Oberlin Municipal Light and Power System customers will share about $2.2 million in rebates from the roughly $2.6 million profits earned by the utility from Renewable Energy Credits.
The remainder will go into Oberlin Municipal’s approximately sustainable reserve fund. The fund has about $400,000 in it, said Doug McMillan, Oberlin Municipal’s energy services manager on Tuesday. It will be spent on energy conservation and efficiency programs designed to increase long-term savings and decrease pollution.
City council members approved the 85-15 percent split Monday but didn’t say when the rebates would begin.
Council president Ron Rimbert and members Scott Broadwell, Kelly Singleton, and Sharon Soucy voted yes. Council members Bryan Burgess and Linda Slocum voted no. Councilwoman Sharon Pearson was absent. She previously voted no.
The credits are pollution offsets OMLPS sold to energy companies in other states, allowing them to be in compliance with stricter clean energy standards without actually reducing pollution. A credit represents one megawatt hour. A megawatt — one million watts — provides energy for about 600 homes annually.
While other utilities were using the offsets to maintain compliance, OMPLS actually reduced pollution by buying landfill gas and wind energy as part of Oberlin’s goal of generating fossil-free energy by 2050. The utility expects to generate 87 percent of its electricity fossil-free by next year.
However, decreasing pollution has meant increased cost. Customers paid an extra $1.8 million between 2012 and last year for clean energy rather than coal, according to Steve Dupee, OMLPS director. And rates are expected to increase due to higher than estimated hydroelectric power costs.
Dupee has said the average residential customer will pay $1,149 next year, up 27 percent from 2013. The rebates are designed to help cushion rate hikes although residential customers will only receive about $90 annually with the rebates expiring in three or four years.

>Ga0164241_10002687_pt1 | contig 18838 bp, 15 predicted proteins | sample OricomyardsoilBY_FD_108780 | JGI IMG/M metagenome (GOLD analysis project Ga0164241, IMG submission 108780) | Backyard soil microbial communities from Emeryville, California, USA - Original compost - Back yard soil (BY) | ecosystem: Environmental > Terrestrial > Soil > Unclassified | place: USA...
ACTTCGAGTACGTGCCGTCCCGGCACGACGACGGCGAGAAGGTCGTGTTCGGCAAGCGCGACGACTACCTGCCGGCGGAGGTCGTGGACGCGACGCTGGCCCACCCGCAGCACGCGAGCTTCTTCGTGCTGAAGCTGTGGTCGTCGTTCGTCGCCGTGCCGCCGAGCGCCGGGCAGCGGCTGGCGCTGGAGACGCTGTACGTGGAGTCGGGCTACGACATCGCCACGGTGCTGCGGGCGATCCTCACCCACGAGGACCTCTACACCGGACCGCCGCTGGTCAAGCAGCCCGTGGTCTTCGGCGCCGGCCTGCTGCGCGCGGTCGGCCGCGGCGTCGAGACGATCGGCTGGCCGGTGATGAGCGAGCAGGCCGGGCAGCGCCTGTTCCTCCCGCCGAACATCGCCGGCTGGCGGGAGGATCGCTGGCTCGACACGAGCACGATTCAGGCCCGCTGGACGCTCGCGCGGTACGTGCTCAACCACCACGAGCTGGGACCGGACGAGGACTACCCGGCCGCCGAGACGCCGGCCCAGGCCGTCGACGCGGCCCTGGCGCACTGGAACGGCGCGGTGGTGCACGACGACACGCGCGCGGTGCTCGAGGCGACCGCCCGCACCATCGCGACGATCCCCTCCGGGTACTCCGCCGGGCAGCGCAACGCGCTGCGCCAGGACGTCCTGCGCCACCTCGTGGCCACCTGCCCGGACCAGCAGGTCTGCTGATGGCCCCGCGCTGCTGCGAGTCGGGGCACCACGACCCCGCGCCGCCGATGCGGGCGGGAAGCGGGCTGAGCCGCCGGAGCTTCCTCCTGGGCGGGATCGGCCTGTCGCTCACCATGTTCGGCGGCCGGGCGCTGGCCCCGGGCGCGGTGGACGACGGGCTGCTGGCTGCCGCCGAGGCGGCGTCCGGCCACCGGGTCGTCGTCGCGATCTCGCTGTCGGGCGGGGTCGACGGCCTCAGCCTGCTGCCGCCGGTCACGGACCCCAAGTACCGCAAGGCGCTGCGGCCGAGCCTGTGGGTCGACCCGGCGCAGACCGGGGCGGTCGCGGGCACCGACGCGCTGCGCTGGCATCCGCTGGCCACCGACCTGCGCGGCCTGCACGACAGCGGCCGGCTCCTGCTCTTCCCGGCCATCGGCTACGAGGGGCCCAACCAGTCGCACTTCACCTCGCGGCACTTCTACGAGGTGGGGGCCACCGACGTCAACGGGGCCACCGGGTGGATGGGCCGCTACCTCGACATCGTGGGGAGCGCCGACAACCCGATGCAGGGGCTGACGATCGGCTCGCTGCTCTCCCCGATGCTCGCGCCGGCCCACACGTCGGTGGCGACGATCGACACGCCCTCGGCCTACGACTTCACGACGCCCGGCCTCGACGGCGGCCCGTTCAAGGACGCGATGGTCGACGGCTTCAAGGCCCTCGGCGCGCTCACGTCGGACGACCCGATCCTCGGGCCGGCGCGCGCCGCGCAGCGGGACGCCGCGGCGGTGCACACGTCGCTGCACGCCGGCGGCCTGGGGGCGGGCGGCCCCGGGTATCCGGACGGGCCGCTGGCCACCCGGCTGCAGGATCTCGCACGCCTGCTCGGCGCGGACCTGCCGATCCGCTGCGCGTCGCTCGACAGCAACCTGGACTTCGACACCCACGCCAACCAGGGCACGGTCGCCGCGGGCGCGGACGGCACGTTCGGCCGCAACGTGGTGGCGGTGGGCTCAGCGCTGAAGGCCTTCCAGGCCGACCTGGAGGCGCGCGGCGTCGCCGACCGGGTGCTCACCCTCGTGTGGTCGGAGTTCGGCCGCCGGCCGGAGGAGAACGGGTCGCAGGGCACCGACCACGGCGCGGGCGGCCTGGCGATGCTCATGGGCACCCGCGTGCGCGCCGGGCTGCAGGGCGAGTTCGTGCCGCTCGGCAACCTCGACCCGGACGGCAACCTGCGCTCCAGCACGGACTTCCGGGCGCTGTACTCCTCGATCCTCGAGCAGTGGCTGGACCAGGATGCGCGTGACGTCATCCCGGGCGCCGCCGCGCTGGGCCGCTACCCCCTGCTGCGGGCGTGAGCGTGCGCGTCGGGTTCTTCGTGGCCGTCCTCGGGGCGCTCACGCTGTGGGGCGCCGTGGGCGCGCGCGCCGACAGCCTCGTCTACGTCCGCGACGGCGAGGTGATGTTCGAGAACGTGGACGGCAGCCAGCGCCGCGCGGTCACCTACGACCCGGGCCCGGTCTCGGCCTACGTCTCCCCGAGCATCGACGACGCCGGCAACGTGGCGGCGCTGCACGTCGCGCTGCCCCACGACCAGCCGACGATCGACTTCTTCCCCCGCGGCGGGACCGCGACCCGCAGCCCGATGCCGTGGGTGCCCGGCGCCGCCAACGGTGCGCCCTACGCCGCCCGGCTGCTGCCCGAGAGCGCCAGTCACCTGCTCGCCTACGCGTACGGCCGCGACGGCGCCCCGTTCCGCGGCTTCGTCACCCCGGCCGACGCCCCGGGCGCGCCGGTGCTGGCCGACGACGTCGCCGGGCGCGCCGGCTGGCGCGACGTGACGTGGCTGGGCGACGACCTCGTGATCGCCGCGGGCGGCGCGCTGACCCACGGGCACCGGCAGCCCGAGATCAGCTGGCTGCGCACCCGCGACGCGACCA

Commercial customers will receive the biggest rebates. Oberlin College, the utility’s biggest customer, will receive $415,081. The Federal Aviation Administration is second at $181,011.
Proponents of the 85-15 split said customers have been overcharged and deserve the rebate from the nonprofit utility. Opponents said the credit profits are owned collectively by ratepayers and more investment in conservation and efficiency would yield far greater long-term benefits.
The vast majority of speakers at several public hearings on the credits asked that most of the credit money be reinvested rather than rebated.
Burgess and Slocum sought a 50-50 split. “Given the kinds of rigorous discussions we’ve had, that would be a very good show of consensus,” Slocum said.
Councilman Kelley Singleton at council’s June 6 meeting voted against the 85-15 split — sponsored by Broadwell — citing unanswered questions about how the reserve fund money would be spent. However, Singleton said the proportion of the 85-15 split “was never truly in question” and he didn’t want to further delay the process.
“Though we may be strongly divided on this part, I hope moving forward we will be able to work together for the betterment of the city and all its citizens in a less fractious way,” he said. “Debate on what comes next could be the opportunity to come together and come out on the other side of this as a stronger governing body.”
Evan Goodenow can be reached at 440-775-1611 or @GoodenowNews on Twitter.
Photos by Evan Goodenow | Oberlin News Tribune Councilwoman Linda Slocum